Appeared in the wire on Sept 16th 2016
Rana Safvi explores the life of Urdu journalist Maulavi Muhammad Baqar, who recorded the siege of Delhi during the 1857 mutiny in his paper Dehli Urdu Akhbar.
In 1884, Russian artist Vasily Vereshchagin painted his famous Suppression of the Indian Revolt by the English, in which he showed a man being tied to the mouth of a canon that was about to be blown. The man in question was Maulavi Muhammad Baqar, who I discovered during the course of my research. Though the description of the execution in the painting showing Baqar tied to the mouth of a canon, is incorrect, it shows how Baqar had captured popular imagination even three decades after the 1857 revolt.
After a four month long siege, Delhi fell to the British on September 14, 1857 and Baqar (1790-1857) was the first journalist to have fallen to the imperialistic designs of the British on September 16, 1857. He was a religious scholar who was well versed in Persian, Arabic, Urdu and English. He had received religious education from his father Maulana Muhammed Akbar (who was an eminent alim) and secular education in Delhi College, which he joined in 1825. Later he became a Persian language teacher at Delhi College.
He later joined the British administration under Charles Metcalfe but wasn’t happy there. His love for writing and journalism led him to buy a lithographic press in 1834. In 1836-37, the Dehli Urdu Akhbar was born. The monthly subscription rate was Rs 2. One could subscribe to it at Rs 11 for half a year or annually for Rs 20.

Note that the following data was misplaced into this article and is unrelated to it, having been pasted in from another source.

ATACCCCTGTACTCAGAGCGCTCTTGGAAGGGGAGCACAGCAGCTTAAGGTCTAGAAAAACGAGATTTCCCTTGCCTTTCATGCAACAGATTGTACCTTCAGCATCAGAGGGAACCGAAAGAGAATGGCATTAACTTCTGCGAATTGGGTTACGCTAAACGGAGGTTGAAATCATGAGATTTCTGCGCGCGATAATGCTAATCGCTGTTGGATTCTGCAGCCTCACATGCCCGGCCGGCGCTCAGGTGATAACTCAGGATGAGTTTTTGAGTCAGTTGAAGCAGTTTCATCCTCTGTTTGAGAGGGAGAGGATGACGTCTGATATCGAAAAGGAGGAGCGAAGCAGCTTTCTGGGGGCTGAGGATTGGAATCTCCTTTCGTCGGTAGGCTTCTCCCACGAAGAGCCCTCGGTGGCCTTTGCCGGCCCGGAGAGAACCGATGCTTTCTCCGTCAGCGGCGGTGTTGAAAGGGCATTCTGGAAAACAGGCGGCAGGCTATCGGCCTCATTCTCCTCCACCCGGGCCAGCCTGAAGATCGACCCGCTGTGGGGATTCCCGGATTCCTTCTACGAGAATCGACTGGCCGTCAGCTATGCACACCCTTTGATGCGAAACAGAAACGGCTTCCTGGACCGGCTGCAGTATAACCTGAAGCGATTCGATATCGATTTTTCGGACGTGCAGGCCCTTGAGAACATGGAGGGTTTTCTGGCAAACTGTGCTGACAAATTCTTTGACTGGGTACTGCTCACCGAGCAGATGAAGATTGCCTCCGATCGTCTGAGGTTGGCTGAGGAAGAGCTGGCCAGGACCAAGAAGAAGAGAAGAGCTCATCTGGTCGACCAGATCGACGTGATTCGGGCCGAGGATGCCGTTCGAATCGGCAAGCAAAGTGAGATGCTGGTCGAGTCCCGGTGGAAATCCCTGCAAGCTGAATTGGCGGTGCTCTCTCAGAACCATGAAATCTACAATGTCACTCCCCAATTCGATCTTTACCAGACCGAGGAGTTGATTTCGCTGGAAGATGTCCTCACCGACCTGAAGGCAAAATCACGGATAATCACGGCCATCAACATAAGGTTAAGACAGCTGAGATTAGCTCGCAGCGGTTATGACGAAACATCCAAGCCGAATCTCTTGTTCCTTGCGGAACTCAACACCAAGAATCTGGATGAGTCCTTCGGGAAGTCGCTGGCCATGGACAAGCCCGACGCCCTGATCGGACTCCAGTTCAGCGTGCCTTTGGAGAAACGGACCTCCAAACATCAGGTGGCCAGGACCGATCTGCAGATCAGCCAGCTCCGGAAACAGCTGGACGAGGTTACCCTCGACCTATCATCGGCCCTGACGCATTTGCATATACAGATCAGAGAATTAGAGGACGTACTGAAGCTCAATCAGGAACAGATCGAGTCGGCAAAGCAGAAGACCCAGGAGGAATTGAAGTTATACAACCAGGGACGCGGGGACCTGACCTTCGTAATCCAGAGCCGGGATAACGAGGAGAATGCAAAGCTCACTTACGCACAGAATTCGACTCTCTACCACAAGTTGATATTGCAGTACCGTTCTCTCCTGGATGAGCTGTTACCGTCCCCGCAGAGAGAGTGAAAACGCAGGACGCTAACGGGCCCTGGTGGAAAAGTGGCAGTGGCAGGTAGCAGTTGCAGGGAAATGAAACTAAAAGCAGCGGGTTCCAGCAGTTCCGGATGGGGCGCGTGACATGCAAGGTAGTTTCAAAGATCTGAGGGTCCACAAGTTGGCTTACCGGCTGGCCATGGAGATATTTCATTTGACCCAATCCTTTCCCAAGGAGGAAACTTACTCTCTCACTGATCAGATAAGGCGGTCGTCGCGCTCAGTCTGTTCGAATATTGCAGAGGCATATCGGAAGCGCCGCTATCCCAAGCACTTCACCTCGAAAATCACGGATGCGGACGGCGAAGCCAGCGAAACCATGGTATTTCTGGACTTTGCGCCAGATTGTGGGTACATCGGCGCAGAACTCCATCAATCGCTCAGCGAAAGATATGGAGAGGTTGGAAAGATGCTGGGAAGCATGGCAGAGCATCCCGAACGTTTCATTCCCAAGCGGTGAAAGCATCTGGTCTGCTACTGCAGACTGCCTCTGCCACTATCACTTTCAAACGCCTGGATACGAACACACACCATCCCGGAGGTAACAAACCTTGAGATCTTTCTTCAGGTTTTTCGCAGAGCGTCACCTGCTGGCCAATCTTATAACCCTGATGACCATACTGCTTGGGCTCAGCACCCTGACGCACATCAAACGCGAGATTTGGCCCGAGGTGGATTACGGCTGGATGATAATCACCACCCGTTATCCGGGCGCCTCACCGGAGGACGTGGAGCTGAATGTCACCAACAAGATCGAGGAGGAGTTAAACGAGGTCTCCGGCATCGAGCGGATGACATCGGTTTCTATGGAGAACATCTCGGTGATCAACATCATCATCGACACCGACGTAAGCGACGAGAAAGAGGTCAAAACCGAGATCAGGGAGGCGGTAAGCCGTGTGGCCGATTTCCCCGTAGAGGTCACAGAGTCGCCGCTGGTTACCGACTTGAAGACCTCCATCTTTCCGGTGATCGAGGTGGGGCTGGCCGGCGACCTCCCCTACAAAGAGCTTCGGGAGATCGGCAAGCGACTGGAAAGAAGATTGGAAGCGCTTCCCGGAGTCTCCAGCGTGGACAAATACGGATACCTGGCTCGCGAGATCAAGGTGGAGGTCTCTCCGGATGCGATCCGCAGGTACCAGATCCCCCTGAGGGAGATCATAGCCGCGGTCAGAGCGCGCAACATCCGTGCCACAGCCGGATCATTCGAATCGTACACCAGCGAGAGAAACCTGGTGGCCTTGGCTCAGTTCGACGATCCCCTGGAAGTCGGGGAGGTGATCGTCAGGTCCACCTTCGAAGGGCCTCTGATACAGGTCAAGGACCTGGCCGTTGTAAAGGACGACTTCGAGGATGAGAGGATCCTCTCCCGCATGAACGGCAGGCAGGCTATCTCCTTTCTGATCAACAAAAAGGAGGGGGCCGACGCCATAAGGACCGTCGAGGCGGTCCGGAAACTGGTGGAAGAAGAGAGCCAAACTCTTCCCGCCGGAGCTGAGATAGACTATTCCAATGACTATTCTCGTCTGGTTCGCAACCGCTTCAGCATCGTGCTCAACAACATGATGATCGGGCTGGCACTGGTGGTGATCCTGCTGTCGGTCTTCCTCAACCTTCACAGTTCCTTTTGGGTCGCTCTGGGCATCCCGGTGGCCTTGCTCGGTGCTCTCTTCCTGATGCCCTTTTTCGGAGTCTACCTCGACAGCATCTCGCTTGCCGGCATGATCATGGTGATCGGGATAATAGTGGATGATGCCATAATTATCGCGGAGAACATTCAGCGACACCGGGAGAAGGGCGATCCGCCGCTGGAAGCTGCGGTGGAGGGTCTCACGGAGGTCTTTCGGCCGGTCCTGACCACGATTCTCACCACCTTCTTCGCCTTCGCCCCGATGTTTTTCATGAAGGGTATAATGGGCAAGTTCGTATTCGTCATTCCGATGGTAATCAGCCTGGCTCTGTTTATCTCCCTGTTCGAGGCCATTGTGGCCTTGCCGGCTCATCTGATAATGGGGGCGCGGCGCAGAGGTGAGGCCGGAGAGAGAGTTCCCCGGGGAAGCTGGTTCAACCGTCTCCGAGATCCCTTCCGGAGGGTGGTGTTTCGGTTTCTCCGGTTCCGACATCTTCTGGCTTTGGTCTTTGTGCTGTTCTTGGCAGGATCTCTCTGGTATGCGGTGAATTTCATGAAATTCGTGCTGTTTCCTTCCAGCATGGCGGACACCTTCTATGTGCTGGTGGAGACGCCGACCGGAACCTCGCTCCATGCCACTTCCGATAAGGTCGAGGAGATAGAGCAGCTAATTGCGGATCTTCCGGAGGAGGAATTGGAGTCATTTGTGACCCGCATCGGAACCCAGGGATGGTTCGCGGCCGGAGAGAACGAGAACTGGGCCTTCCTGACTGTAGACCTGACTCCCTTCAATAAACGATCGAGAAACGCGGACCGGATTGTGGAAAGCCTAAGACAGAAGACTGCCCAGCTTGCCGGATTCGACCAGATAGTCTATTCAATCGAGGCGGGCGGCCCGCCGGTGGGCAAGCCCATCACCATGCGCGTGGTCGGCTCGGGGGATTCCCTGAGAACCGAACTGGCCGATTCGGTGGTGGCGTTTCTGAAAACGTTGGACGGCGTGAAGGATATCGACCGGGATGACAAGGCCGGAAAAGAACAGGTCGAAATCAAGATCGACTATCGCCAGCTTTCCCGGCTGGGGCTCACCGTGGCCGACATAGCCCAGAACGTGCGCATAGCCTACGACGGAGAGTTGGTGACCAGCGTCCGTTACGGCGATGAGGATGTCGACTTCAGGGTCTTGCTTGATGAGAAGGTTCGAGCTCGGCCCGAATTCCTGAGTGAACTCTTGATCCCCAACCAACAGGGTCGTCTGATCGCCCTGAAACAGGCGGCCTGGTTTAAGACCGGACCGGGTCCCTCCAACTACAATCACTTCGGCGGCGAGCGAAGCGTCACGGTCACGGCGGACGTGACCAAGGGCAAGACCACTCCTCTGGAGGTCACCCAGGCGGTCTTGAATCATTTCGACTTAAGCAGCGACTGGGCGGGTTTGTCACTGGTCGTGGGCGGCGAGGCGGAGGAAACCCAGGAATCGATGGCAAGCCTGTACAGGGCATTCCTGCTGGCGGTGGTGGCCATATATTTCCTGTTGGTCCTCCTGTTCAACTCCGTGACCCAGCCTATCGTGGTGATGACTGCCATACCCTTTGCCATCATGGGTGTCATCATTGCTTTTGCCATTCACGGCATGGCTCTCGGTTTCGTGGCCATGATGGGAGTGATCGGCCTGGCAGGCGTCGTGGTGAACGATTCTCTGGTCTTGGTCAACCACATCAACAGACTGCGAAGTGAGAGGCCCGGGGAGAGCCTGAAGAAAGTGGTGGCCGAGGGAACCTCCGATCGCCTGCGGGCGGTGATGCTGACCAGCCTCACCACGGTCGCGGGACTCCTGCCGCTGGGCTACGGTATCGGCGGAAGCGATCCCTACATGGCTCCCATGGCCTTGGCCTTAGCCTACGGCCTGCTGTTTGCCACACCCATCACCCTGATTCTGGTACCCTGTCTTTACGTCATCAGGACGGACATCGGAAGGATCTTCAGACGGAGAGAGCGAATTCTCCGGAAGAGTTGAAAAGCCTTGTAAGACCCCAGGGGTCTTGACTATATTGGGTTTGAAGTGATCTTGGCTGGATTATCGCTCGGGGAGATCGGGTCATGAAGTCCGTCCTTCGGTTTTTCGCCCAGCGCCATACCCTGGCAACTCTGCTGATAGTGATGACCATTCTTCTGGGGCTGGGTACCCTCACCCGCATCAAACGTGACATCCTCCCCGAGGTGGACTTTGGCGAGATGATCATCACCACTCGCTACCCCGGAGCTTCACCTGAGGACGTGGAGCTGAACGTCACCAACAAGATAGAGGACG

Although it was not India’s first Urdu newspaper – that credit goes to the Jam-e-Jahan Numa, which was started in Calcutta in March 27, 1822 – the Dehli Urdu Akhbar was Delhi’s first Urdu newspaper. Newspapers that had existed in Delhi prior to this – the Sultanul Akhbar, the Sirajul Akhbar and the Sadiqul Akhbar – were all in Persian.
In 1857, as the revolt spread around north India, Baqar changed the name of his newspaper from Dehli Urdu Akhbar to Akhbar-uz Zafar from July 12, 1857. This was meant to be a tribute to Bahadur Shah, whose penname was Zafar – the last Mughal in Delhi to whom the mutineers rallied. He began to publish on Sundays, instead of Saturdays, as an act of defiance against the British, who observed sabbath on Sundays.
Azizuddin Husain of Jamia Millia Islamia University, in his work ‘Maulvi Muhammed Baqar Dehlavi’s Editorials in Condemning British Policies Against Indians in his Newspaper Delhi Urdu Akhbar, from May to September, 1857’, describes the life of Maulvi Mohamamd Baqar and cites references from the Dehli Urdu Akhbar, preserved as part of the Mutiny Papers collection in the National Archives, Delhi. Husain writes that only 16 issues of the Dehli Urdu Akhbar, from March 8, 1857 to September 13, 1857 are available now.
He writes that “it provides us with lot of information about Shahjahanabad of 1857, as well as adjoining towns like Lucknow, Agra, Kol, Buland Shahr, Jhajjar, Rohtak, Ballabhgarh, Rewari, Ambala, Gawalior, Jhansi etc.”
Before May 11, 1857, Dehli Urdu Akhbar derived its news from government gazettes, other newspapers and from unpaid freelancers writing to the editor. It covered a variety of news from all over the world. It also had a column called ‘Huzoor -e- Wala’ on the emperor.
However, once the mutiny broke and reached Delhi, the city came under siege and was isolated from the rest of the country. The content of Baqar’s newspaper had to be confined to local news within the walls of Delhi.